And RBC's right about that. Textron could be cheap enough to continue buying the shares, even after yesterday's price spike.

Why? Well, when you examine the company's cash flow statement, what you'll find is that the company's currently generating more than twice as much free cash flow as its income statement reflects as net income. Free cash flow for the past year, in fact, topped $1.2 billion, versus only $495 million in net income. Valued on FCF, therefore, Textron stock is selling for less than a 10 times multiple, which seems very cheap indeed for an expected 20% grower.

Caveat: Management is predicting more muted cash production over the course of this year, and if it's right about that -- if it's not lowballing the analysts and setting itself up for an earnings surprise to the upside -- then the steep discount to fair value we're seeing in Textron's FCF number will disappear six months from now. Personally, I think the discount is big enough to take the risk, and I think RBC's right to continue recommending Textron.

But there is a risk there. Be aware.

Rich Smith has no position in any stocks mentioned, and doesn't always agree with his fellow Fools. Case(s) in point: The Motley Fool recommends PetSmart, but The Motley Fool also owns shares of Textron. 


4 in 5 Americans Are Ignoring Buffett's Warning

Don't be one of them.

Jun 12, 2015 at 5:01PM

Admitting fear is difficult.

So you can imagine how shocked I was to find out Warren Buffett recently told a select number of investors about the cutting-edge technology that's keeping him awake at night.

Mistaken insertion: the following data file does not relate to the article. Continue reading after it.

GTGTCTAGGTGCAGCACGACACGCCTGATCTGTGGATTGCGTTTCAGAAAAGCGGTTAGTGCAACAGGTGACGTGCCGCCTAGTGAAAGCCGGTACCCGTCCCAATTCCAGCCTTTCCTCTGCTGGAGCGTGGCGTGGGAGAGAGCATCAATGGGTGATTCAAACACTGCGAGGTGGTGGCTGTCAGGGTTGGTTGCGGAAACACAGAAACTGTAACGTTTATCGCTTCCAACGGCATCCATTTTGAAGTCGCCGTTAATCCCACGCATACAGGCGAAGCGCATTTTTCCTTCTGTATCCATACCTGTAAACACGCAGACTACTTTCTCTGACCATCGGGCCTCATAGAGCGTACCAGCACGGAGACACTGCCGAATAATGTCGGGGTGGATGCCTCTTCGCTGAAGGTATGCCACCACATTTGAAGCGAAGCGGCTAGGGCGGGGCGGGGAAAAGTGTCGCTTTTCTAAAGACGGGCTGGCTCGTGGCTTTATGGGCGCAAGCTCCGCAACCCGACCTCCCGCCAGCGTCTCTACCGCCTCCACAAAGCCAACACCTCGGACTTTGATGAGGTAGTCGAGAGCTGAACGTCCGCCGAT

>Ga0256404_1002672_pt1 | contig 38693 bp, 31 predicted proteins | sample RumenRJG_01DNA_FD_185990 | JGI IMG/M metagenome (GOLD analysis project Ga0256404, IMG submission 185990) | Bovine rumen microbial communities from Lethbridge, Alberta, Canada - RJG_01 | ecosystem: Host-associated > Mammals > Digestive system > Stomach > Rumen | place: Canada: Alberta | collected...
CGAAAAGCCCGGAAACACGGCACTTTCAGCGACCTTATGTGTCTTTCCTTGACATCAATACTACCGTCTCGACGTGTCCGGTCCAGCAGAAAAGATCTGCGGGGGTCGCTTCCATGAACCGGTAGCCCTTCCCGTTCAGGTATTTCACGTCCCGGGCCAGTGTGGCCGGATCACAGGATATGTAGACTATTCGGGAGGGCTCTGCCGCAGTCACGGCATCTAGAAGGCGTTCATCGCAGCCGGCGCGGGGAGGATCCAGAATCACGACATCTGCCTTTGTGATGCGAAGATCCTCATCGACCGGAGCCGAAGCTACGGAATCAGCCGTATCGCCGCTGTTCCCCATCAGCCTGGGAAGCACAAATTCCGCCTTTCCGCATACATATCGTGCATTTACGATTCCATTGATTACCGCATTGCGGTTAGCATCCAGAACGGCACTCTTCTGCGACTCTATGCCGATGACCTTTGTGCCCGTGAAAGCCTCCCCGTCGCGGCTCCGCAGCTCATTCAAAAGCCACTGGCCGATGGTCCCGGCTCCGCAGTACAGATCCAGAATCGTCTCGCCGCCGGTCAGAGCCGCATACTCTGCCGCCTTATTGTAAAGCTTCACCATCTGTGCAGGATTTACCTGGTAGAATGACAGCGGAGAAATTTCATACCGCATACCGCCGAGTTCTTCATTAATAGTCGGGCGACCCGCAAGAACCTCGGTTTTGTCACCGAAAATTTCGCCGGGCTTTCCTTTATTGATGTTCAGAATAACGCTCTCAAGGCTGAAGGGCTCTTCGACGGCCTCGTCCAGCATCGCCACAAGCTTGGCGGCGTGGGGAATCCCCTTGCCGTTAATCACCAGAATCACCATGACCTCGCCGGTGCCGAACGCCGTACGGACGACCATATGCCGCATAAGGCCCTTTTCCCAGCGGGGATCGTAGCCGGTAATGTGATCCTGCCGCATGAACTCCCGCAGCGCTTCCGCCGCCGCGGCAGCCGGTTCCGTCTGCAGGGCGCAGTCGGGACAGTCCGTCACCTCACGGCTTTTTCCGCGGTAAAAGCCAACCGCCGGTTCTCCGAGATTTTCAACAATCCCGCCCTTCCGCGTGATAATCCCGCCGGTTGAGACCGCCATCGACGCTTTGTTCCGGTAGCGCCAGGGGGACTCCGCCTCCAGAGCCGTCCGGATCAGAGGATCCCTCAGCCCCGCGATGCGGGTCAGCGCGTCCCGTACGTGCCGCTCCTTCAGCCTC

This past May, The Motley Fool sent 8 of its best stock analysts to Omaha, Nebraska to attend the Berkshire Hathaway annual shareholder meeting. CEO Warren Buffett and Vice Chairman Charlie Munger fielded questions for nearly 6 hours.
The catch was: Attendees weren't allowed to record any of it. No audio. No video. 

Our team of analysts wrote down every single word Buffett and Munger uttered. Over 16,000 words. But only two words stood out to me as I read the detailed transcript of the event: "Real threat."

That's how Buffett responded when asked about this emerging market that is already expected to be worth more than $2 trillion in the U.S. alone. Google has already put some of its best engineers behind the technology powering this trend. 

The amazing thing is, while Buffett may be nervous, the rest of us can invest in this new industry BEFORE the old money realizes what hit them.

KPMG advises we're "on the cusp of revolutionary change" coming much "sooner than you think."

Even one legendary MIT professor had to recant his position that the technology was "beyond the capability of computer science." (He recently confessed to The Wall Street Journal that he's now a believer and amazed "how quickly this technology caught on.")

Yet according to one J.D. Power and Associates survey, only 1 in 5 Americans are even interested in this technology, much less ready to invest in it. Needless to say, you haven't missed your window of opportunity. 

Think about how many amazing technologies you've watched soar to new heights while you kick yourself thinking, "I knew about that technology before everyone was talking about it, but I just sat on my hands." 

Don't let that happen again. This time, it should be your family telling you, "I can't believe you knew about and invested in that technology so early on."

That's why I hope you take just a few minutes to access the exclusive research our team of analysts has put together on this industry and the one stock positioned to capitalize on this major shift.

Click here to learn about this incredible technology before Buffett stops being scared and starts buying!

David Hanson owns shares of Berkshire Hathaway and American Express. The Motley Fool recommends and owns shares of Berkshire Hathaway, Google, and Coca-Cola.We Fools don't all hold the same opinions, but we all believe that considering a diverse range of insights makes us better investors. The Motley Fool has a disclosure policy.